Sonya Clark


From the moment she arrived, Sonya Clark dove deep into the collection and archives to explore a vast array of interests and objects. For Clark, objects contain complex histories of representation, identity, and community. She simultaneously weaves and unravels legacies of African-American heritage in her work, utilizing cultural objects like combs, coins, textiles, seed beads, and human hair. The residency at the Gardner in September, 2019 gave her the opportunity to investigate new materials and the space to kick off a project she had recently started into high gear.

Clark spent time in the galleries where many details caught her attention: mirrors, gilding, tassels, marks created over time, and the sand Gardner collected in Giza on her trip to Egypt in 1875. In the Conservation Labs she learned about the Titian Room restoration project and the extensive research that has been done of the textiles in the room and the process of rehanging the wall coverings in the Gallery. She viewed objects and talked to conservators about their work on a pair of 19th century Japanese candlesticks and a 17th-18th century gilded and painted iron and wood altarpiece that Gardner placed underneath the stairs leading to the second floor. However, the object in the Lab that truly captured Clark’s imagination was a box containing a variety of “please do not touch” labels made in different years and on different materials that the Conservation staff had recently taken out of the galleries and replaced with a new, consistent design.

Clark made multiple trips to the archives where she looked through items related to astronomy, read letters and poems, examined keepsakes, and spent time with several of Isabella Stewart Gardner’s travel albums and personal notebooks. These included the volumes of Northern and Eastern Europe, 1867, Western United States, 1881, and Florida and Cuba 1886; Great Britain, 1879; and Japan and China, 1883. She also viewed Gardner's Recipe Book and her Commonplace book that Gardner had filled with newspaper clippings, ephemera, and handwritten quotes in the years 1865-66 and 1868-69.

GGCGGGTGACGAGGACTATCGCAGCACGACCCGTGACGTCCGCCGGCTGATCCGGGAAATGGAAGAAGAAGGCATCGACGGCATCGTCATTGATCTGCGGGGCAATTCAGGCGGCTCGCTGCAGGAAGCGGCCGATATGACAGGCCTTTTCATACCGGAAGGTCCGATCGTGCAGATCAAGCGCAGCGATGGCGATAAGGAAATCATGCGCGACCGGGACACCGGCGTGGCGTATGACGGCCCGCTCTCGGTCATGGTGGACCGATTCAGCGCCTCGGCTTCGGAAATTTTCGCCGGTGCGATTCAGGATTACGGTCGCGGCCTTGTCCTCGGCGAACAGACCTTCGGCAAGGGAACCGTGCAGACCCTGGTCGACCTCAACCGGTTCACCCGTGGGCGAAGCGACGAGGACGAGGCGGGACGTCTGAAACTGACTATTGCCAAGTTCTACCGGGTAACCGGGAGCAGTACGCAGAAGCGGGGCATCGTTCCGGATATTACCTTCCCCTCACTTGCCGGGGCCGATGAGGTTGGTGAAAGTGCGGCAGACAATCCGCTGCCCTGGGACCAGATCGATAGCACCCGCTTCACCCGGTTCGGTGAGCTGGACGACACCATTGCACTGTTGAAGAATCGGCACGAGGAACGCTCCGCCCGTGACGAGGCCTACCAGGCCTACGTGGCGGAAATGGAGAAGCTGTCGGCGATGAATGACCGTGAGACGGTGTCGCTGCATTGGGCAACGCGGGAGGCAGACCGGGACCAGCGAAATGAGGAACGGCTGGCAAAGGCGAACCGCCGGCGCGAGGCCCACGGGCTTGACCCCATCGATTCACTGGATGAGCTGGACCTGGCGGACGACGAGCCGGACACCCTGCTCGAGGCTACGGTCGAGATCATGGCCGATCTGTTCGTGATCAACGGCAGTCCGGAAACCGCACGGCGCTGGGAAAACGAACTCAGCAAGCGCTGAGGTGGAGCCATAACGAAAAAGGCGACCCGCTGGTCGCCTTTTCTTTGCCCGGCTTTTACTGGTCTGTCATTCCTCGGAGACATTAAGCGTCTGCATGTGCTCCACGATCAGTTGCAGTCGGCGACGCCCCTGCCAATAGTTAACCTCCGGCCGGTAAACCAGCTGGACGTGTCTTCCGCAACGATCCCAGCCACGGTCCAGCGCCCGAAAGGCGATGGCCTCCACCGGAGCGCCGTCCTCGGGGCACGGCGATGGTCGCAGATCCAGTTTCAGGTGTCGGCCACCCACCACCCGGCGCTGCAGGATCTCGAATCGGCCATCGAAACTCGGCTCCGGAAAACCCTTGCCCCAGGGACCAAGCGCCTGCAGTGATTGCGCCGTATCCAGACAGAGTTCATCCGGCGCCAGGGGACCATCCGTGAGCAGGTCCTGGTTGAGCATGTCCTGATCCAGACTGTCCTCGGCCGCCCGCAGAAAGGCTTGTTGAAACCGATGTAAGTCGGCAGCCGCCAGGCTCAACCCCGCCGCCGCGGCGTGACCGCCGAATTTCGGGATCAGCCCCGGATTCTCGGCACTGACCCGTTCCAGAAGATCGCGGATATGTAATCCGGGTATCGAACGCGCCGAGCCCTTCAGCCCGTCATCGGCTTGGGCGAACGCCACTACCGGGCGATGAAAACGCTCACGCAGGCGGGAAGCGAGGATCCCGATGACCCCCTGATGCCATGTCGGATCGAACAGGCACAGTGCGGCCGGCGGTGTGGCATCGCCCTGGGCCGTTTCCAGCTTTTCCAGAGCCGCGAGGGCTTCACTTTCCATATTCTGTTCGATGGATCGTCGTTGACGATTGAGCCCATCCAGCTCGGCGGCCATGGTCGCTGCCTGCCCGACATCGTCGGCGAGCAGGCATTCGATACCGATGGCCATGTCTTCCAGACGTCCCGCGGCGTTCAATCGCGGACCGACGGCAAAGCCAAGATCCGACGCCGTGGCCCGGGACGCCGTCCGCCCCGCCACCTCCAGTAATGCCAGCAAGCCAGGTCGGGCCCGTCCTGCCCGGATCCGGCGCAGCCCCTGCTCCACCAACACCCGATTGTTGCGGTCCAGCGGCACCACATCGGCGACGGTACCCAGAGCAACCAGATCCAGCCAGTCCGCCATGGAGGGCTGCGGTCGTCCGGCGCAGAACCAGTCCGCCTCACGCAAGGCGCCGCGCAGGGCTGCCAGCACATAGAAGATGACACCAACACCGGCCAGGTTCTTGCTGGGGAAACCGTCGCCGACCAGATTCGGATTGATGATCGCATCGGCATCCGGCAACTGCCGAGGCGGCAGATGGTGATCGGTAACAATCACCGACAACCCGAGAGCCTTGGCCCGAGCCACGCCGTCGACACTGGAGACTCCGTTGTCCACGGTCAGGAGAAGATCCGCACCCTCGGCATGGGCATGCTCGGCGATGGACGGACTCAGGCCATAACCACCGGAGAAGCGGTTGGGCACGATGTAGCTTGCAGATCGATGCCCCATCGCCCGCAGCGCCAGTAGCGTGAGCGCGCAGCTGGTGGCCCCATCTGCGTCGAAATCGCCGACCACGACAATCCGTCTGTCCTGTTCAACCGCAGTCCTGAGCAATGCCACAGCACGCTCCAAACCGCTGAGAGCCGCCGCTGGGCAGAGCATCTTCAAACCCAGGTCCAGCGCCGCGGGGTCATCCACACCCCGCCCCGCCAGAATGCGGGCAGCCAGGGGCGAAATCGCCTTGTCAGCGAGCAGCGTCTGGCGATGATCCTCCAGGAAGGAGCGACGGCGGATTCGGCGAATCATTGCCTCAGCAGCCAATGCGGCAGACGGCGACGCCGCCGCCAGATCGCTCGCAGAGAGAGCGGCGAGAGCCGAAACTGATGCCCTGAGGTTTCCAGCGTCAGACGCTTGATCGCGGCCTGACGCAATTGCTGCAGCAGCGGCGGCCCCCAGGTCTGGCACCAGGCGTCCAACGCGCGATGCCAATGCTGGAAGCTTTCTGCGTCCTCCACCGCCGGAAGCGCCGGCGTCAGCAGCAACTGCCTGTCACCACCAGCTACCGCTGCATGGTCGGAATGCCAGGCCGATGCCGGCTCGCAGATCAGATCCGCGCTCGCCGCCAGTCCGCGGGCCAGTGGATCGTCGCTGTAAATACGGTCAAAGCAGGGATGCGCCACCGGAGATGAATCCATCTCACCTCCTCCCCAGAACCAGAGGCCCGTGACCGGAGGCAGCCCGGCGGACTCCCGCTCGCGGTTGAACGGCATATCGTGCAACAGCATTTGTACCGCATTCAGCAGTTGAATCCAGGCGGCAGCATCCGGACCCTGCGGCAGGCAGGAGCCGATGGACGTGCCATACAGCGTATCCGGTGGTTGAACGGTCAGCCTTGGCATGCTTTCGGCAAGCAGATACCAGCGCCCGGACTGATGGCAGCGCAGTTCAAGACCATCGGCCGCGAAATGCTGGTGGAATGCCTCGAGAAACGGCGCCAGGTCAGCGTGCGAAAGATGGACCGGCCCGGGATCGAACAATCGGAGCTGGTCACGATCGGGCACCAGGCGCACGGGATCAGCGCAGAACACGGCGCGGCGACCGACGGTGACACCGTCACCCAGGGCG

The poetry and politics of Black hair care are central to Clark’s work as an artist and educator. She uses this personal fiber to explore how hairdressing and its tools reflect the nuances of race and being Black in America. Clark was excited to examine several mementos of hair that Gardner collected from her friends and of others she admired. These included Robert Browning, John Keats, Nathaniel Hawthorne, Franz Liszt, and F Marion Crawford.

In addition to her time in archives and the galleries, Clark spent nearly every day in the Greenhouse Classroom. The space provided the ideal studio for her to create hundreds of imagined constellations using the sun, vegetable seeds, and cyanotype pretreated fabric. Cyanotype is a photographic printing process that uses light to expose and create a cyan-blue and white print, or blueprint as it is often referred to. The seeds were randomly tossed onto the fabric at the artist’s whim but many of the prints featured the celestial gourd, or dipper, which slaves use to guide them on their journey north. The pieces were later sewed together into one large celestial night sky which Clark installed on the ceiling at The Phillips Museum at Franklin and Marshall College in January 2020.